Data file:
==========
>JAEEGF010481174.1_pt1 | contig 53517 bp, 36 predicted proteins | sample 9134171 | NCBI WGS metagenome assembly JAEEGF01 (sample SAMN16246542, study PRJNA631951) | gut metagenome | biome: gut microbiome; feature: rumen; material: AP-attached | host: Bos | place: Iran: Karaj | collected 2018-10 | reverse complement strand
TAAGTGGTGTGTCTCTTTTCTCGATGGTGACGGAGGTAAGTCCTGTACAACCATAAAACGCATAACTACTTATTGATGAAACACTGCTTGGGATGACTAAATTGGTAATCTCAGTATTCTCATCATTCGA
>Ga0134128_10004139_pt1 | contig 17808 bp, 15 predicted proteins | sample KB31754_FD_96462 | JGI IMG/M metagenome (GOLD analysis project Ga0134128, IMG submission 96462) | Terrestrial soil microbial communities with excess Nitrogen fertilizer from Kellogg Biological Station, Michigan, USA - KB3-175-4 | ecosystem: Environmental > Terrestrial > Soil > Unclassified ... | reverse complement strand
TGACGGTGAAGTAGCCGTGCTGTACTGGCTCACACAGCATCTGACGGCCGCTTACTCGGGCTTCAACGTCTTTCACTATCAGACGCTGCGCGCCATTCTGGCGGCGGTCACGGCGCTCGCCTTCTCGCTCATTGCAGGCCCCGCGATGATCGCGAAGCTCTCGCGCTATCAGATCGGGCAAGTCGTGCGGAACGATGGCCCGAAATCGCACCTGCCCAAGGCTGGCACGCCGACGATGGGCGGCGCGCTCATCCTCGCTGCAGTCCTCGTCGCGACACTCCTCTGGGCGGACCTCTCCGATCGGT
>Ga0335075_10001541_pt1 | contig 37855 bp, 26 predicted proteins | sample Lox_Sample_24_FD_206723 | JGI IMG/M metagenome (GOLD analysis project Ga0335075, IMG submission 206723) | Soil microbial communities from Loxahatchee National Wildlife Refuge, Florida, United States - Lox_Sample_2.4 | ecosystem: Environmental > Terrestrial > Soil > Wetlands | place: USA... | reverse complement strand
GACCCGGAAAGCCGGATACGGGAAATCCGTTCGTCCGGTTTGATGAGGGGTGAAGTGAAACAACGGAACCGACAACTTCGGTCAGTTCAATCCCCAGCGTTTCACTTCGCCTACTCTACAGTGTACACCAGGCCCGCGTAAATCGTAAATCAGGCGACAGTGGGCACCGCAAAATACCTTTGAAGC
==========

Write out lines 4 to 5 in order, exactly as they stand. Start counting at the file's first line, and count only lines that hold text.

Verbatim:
TGACGGTGAAGTAGCCGTGCTGTACTGGCTCACACAGCATCTGACGGCCGCTTACTCGGGCTTCAACGTCTTTCACTATCAGACGCTGCGCGCCATTCTGGCGGCGGTCACGGCGCTCGCCTTCTCGCTCATTGCAGGCCCCGCGATGATCGCGAAGCTCTCGCGCTATCAGATCGGGCAAGTCGTGCGGAACGATGGCCCGAAATCGCACCTGCCCAAGGCTGGCACGCCGACGATGGGCGGCGCGCTCATCCTCGCTGCAGTCCTCGTCGCGACACTCCTCTGGGCGGACCTCTCCGATCGGT
>Ga0335075_10001541_pt1 | contig 37855 bp, 26 predicted proteins | sample Lox_Sample_24_FD_206723 | JGI IMG/M metagenome (GOLD analysis project Ga0335075, IMG submission 206723) | Soil microbial communities from Loxahatchee National Wildlife Refuge, Florida, United States - Lox_Sample_2.4 | ecosystem: Environmental > Terrestrial > Soil > Wetlands | place: USA... | reverse complement strand